Nov 14, 2022
Horns on rhinos appear to be growing smaller. A new study finds that poaching is causing evolutionary changes to the huge animals found in Africa and Asia.
Rhino hunters kill the animals for their horns. The horns sell for a lot of money on global black markets. Poachers target rhinos with the biggest horns. So, smaller-horned animals have been able to survive more easily, researchers say.
“This is bad news for hunters obviously, but unfortunately it’s bad news for rhinos as well, because if the hunters want the same amount of horn, they’re going to have to shoot more rhinos,” a researcher told the website New Scientist.
The theory is supported by a study of photos of rhinos mostly in captivity. The team looked at 80 profile-view photos of rhinos around the world. The photographs dated from 1886 to 2019. They were uploaded to a database. Most of the rhinos were living in zoos, wildlife parks, or rhino sanctuaries. Scientists found horns had declined in size in each rhino species. Sumatran rhinos saw the biggest decrease. Those rhinos once roamed all over Asia. Now, they can only be found on two islands in Indonesia.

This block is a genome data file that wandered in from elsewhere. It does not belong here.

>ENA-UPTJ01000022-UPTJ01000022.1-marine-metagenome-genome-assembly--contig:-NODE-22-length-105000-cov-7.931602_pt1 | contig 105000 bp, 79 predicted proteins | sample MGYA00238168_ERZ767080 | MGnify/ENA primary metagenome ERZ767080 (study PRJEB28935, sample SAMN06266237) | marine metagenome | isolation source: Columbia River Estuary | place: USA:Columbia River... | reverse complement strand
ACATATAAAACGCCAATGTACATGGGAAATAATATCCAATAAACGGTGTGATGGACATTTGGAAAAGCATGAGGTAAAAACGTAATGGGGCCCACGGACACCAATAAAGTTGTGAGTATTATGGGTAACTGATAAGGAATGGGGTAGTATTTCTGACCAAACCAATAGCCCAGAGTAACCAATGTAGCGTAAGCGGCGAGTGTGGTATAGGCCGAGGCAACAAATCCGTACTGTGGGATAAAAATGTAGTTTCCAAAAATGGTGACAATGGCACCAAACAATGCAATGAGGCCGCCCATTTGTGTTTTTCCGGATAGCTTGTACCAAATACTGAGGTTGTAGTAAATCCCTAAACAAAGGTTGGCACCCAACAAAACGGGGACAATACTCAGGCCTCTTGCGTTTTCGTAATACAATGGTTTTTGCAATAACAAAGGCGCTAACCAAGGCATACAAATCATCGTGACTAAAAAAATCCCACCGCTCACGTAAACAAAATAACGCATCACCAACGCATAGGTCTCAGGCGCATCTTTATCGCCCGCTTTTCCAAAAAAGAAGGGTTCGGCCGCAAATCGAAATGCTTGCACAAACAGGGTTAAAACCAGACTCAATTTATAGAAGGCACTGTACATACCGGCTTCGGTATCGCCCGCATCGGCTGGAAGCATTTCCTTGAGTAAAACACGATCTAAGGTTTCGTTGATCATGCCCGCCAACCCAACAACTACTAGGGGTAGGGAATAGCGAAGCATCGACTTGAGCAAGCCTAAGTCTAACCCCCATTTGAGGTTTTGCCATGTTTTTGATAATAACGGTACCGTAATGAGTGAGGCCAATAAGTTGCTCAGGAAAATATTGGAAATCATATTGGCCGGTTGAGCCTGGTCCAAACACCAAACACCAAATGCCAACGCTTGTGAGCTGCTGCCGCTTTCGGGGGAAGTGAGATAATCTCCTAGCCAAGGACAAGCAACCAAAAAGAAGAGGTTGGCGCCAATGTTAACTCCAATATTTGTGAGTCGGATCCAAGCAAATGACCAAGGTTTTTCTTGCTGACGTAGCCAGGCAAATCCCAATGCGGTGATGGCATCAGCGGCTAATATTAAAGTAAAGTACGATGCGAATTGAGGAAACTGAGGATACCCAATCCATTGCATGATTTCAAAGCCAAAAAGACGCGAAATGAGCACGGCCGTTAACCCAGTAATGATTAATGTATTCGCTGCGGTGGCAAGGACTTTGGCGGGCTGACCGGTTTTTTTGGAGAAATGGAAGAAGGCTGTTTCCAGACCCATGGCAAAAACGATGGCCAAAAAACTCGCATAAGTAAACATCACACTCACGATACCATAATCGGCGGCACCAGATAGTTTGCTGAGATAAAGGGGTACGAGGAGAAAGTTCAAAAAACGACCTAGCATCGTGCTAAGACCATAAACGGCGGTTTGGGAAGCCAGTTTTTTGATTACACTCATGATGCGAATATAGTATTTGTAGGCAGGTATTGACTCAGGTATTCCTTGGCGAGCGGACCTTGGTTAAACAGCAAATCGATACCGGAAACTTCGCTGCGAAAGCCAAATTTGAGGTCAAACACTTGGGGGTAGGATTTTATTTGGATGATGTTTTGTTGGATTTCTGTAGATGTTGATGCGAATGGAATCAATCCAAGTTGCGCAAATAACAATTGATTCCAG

Five species of rhinos live around the world. Three of them are critically endangered. Scientists say that loss of habitat and poaching are causing their numbers to decline. The team did offer some good news, though. The photographs and other artistic drawings showed a trend of humans seeing rhinos in a more positive way. That could help save them, the team leader said.
Photo by Andrew Liu courtesy of Unsplash.
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